Coming Out (My Esoko Story)

David!I joined Esoko 3 months ago. Before joining the organization, I always saw the building on my way home from school, orange and white, and tall. I thought it was a software development firm; which is not completely far from the truth. Anyways, an opening in the communications department, freshly out of a communications school, an interview and a test later I got the job as a communication officer. Now I read about Esoko before my interview (obviously), so I knew it was not just developing software and collecting data prices but was heavily invested in changing the lives of small holder farmers and helping the growth of the agricultural value chain. It was all so nice in abstract and theory. Working here, I read a lot of success stories, case studies and heard Mark Davies, the CEO and other members of the team talk about the impact we were making. I got it and yet I didn’t get it. It was all like “ok so we are changing the lives of farmers, people can now make intelligent buying and selling decisions”… all nice, but it was on paper and it was people involved in the process who were telling me this. Like you know, blowing their own trumpet and stuff… ah well it sounded nice theoretically.
Three months after joining Esoko, our colleagues from our new office in Kenya came down for a visit to see how Esoko Ghana went about operations and to basically get acquainted with the platform. So as part of their visit, we arranged for Paolo, (MD of the Kenya office) and Clem (the Kenyan Sales Manager) to visit one of our beneficiary farms in Esueshia, in the Central region. When Vani, the head of Client Service told me about the trip and asked if the communications team (Garrett and I) would like to join, I was ecstatic. I was practically like a grade school kid going on his first field trip.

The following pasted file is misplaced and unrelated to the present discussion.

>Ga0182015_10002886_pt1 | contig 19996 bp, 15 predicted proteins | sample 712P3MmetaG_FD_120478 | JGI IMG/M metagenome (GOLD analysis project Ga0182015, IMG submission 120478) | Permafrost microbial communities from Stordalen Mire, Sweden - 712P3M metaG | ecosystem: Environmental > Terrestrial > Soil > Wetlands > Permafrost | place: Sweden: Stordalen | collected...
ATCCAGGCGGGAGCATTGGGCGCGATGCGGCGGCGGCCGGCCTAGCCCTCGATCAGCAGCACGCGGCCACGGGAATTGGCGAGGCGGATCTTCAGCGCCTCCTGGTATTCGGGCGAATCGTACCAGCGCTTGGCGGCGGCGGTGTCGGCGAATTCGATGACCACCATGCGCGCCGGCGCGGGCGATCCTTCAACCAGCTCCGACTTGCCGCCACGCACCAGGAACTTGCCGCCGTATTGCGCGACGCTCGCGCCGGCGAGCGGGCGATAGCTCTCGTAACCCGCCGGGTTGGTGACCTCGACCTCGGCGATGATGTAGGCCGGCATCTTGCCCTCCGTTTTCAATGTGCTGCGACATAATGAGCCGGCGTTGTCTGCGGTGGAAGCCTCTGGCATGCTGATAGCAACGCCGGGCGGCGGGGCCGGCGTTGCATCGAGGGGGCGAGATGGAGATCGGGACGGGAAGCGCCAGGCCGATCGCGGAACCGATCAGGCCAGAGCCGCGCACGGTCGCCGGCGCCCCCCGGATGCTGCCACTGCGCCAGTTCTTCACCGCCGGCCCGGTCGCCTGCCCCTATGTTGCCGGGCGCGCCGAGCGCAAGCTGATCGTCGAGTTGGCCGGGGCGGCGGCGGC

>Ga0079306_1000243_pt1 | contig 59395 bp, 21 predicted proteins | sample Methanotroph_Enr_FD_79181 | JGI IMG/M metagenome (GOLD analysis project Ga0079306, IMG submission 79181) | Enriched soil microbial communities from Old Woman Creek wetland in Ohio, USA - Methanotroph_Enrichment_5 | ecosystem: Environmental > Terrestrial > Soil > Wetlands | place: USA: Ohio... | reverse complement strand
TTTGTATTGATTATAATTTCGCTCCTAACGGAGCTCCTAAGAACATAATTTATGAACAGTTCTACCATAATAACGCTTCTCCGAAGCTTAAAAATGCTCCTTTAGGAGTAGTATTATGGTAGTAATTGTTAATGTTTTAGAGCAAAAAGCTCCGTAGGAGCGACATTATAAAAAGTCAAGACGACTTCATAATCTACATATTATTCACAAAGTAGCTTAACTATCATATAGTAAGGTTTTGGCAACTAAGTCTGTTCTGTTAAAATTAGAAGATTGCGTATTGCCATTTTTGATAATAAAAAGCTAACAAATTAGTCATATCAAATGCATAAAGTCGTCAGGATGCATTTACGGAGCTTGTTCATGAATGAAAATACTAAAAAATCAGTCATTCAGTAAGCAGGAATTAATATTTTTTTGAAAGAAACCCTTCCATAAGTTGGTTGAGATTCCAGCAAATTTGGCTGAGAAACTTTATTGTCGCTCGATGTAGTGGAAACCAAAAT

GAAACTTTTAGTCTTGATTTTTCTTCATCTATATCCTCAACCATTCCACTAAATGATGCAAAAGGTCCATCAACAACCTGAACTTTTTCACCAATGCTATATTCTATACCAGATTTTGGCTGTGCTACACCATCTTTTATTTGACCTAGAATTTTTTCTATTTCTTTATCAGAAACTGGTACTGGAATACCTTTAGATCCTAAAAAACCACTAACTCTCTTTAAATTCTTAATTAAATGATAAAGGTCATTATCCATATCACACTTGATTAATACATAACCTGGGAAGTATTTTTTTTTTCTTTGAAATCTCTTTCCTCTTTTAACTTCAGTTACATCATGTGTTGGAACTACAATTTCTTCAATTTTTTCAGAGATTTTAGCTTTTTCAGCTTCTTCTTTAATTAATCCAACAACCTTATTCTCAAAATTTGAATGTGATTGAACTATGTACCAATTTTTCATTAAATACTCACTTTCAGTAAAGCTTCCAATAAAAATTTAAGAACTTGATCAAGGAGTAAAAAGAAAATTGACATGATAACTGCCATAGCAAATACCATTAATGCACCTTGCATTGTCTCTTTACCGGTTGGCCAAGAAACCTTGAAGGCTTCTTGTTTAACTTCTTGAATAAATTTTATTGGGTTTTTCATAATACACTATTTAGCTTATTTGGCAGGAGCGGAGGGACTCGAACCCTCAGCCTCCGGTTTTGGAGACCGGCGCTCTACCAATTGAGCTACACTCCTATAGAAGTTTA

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Why Traders are Not Evil

cosmasMy name is Cosmas Kombat, and over the past 3 months I have been researching Market Information Systems (MIS), this particular one funded by GiZ/Market Oriented Agricultural Programme (MOAP) in partnership with Esoko to support maize traders in the Techiman market in Ghana. I wanted to share my new-found perspective on the relationship between traders and farmers.

Market Information Systems, over the past years, have been very useful in supporting businesses and value chains. But when we talk about MIS helping individuals, it is always targeted to small scale farmers. This of course makes sense, considering the information asymmetry that we always talk about–traders have more information than farmers, and they take advantage of that fact. But are we missing something? When I started the feasibility study on Techiman Maize Traders Cooperative Society, even I was a bit reluctant and not sure how traders could be supported with price and market information—especially to the detriment of farmers who are already disadvantaged.

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